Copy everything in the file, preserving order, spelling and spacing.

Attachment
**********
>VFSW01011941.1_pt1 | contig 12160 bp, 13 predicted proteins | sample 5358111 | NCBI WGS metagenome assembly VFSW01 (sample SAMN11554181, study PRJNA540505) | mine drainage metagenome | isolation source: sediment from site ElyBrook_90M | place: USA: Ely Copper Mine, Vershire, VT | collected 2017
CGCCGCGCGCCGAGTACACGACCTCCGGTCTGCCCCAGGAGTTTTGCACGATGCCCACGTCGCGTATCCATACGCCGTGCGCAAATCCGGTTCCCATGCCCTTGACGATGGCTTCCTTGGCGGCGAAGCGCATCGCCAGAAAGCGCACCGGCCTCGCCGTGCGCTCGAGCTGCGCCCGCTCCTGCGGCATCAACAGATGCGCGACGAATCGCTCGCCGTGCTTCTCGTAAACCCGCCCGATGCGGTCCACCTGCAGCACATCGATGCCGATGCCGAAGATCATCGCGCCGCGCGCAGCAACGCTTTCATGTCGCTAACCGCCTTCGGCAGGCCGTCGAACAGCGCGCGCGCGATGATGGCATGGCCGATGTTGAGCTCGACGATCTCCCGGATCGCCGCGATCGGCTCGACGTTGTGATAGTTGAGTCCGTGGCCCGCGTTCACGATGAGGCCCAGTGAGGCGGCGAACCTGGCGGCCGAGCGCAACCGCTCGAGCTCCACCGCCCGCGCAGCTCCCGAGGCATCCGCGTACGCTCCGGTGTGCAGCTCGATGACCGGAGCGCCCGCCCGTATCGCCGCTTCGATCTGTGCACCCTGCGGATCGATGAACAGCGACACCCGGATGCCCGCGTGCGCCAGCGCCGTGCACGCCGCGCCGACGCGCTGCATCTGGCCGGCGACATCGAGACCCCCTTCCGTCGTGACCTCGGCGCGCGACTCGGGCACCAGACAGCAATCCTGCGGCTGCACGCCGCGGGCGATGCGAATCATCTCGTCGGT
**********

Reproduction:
>VFSW01011941.1_pt1 | contig 12160 bp, 13 predicted proteins | sample 5358111 | NCBI WGS metagenome assembly VFSW01 (sample SAMN11554181, study PRJNA540505) | mine drainage metagenome | isolation source: sediment from site ElyBrook_90M | place: USA: Ely Copper Mine, Vershire, VT | collected 2017
CGCCGCGCGCCGAGTACACGACCTCCGGTCTGCCCCAGGAGTTTTGCACGATGCCCACGTCGCGTATCCATACGCCGTGCGCAAATCCGGTTCCCATGCCCTTGACGATGGCTTCCTTGGCGGCGAAGCGCATCGCCAGAAAGCGCACCGGCCTCGCCGTGCGCTCGAGCTGCGCCCGCTCCTGCGGCATCAACAGATGCGCGACGAATCGCTCGCCGTGCTTCTCGTAAACCCGCCCGATGCGGTCCACCTGCAGCACATCGATGCCGATGCCGAAGATCATCGCGCCGCGCGCAGCAACGCTTTCATGTCGCTAACCGCCTTCGGCAGGCCGTCGAACAGCGCGCGCGCGATGATGGCATGGCCGATGTTGAGCTCGACGATCTCCCGGATCGCCGCGATCGGCTCGACGTTGTGATAGTTGAGTCCGTGGCCCGCGTTCACGATGAGGCCCAGTGAGGCGGCGAACCTGGCGGCCGAGCGCAACCGCTCGAGCTCCACCGCCCGCGCAGCTCCCGAGGCATCCGCGTACGCTCCGGTGTGCAGCTCGATGACCGGAGCGCCCGCCCGTATCGCCGCTTCGATCTGTGCACCCTGCGGATCGATGAACAGCGACACCCGGATGCCCGCGTGCGCCAGCGCCGTGCACGCCGCGCCGACGCGCTGCATCTGGCCGGCGACATCGAGACCCCCTTCCGTCGTGACCTCGGCGCGCGACTCGGGCACCAGACAGCAATCCTGCGGCTGCACGCCGCGGGCGATGCGAATCATCTCGTCGGT